Former CEO of Kozloduy NPP: Bulgaria Needs Energy Strategy by 2050Energy | September 21, 2014, Sunday // 14:00| views
Photo by BGNES
Yordan Yordanov, former CEO of Bulgaria’s Kozloduy Nuclear Power Plant, has underscored the need to adopt a national strategy for the development of the energy sector in the period 2030-2050.
In a Sunday interview for the Bulgarian National Radio, Yordanov stressed that it was not possible to have constant power price hikes against the backdrop of overproduction.
He explained that the Kozloduy NPP had no direct access to the free market, adding that it was selling electricity via intermediaries, including the National Electric Company (NEK) and private companies, which caused prices to increase.
He described the electricity exchange, a platform for power production companies, as an important point in the strategy.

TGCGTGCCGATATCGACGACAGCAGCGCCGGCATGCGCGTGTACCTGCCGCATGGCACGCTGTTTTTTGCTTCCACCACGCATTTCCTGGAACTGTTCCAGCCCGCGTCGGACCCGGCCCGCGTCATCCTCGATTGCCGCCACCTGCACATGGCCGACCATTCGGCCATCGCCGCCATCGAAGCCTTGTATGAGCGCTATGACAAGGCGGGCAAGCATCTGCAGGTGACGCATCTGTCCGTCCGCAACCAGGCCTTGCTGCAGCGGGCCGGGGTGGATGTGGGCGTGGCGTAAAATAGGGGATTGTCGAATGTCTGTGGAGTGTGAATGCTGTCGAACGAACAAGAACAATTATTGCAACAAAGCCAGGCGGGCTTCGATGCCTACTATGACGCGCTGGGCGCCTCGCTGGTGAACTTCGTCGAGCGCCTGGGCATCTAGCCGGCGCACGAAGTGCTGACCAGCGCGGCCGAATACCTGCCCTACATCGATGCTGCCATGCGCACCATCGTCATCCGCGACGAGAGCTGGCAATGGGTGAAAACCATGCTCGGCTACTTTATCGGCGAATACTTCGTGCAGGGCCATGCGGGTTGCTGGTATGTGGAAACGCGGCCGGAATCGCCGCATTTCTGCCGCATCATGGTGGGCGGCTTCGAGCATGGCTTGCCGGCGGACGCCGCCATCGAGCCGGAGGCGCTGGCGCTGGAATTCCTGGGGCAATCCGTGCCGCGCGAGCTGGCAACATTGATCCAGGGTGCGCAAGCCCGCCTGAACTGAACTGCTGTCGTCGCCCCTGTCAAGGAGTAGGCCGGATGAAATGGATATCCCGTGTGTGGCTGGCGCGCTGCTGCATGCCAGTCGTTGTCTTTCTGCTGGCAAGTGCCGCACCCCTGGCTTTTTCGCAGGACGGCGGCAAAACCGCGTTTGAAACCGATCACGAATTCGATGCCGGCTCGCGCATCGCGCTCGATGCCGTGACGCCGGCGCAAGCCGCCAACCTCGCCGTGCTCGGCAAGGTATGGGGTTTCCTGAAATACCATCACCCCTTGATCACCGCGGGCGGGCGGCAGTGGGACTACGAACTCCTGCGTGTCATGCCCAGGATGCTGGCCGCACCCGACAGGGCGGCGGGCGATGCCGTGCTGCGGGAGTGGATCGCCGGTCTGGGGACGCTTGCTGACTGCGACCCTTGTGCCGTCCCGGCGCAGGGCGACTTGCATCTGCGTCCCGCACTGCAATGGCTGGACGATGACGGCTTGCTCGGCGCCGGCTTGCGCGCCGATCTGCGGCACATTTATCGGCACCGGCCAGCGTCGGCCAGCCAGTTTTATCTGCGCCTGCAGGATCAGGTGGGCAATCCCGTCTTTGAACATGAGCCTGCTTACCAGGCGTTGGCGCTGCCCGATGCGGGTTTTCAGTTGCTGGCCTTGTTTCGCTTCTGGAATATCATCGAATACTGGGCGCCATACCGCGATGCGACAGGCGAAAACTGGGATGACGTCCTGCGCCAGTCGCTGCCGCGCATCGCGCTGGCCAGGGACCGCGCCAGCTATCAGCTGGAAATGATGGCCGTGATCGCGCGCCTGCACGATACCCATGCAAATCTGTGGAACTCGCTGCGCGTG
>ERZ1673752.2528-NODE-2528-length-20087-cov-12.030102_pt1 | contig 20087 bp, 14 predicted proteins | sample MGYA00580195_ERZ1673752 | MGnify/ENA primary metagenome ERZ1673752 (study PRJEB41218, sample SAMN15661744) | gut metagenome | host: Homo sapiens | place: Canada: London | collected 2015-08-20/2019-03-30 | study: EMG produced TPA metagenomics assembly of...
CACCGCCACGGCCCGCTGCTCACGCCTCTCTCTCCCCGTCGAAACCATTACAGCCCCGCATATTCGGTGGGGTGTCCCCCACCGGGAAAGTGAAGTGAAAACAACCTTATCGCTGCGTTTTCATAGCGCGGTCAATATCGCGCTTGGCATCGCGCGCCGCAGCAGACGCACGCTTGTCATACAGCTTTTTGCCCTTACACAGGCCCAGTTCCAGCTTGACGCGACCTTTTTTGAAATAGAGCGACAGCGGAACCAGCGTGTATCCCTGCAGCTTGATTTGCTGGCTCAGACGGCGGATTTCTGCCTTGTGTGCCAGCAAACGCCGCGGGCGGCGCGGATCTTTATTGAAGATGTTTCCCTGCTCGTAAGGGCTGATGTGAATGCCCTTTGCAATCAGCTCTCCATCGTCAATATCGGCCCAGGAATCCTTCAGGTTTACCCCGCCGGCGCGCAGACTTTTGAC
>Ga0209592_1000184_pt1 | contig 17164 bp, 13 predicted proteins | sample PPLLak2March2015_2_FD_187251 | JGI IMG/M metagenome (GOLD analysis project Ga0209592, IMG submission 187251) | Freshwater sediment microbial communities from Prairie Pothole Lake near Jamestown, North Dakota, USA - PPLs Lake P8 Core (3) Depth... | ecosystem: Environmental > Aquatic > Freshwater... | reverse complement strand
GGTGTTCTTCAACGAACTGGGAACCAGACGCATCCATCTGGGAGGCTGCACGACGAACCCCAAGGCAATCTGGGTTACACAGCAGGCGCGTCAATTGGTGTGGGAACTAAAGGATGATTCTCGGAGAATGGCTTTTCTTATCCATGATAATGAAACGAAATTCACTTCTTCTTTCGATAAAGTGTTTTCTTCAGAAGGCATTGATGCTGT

“The market determines electricity prices. The lack of a strategy and an electricity exchange leads to constant unnatural power price spikes by the State Commission for Energy and Water Regulation (DKEVR),” Yordanov stated.
He insisted that it was essential to sign the project for the modernization of units 5 and 6 of the Kozloduy NPP as soon as possible as the construction of replacement capacity, or the planned units 7 and 8 in particular, required a period of 10-15 years.
Meanwhile, the new CEO of the Kozloduy NPP, Dimitar Angelov, announced in an interview earlier the same day that he expected the agreement on the extension of the lives of units 5 and 6 of the N-plant to be signed by the end of the month, adding that the implementation was to be wrapped up by end-2016 in that case.
Angelov said that he found it fitting that US company Westinghouse Electric built unit 7 of the Kozloduy NPP under beneficial terms for Bulgaria.
He told journalists that he could not comment on the reasons behind the removal from office of his predecessor, Ivan Genov, adding that Genov had been expected to remain a member of the Board of Directors of the Kozloduy NPP in order to ensure continuity, but he had rejected the proposal.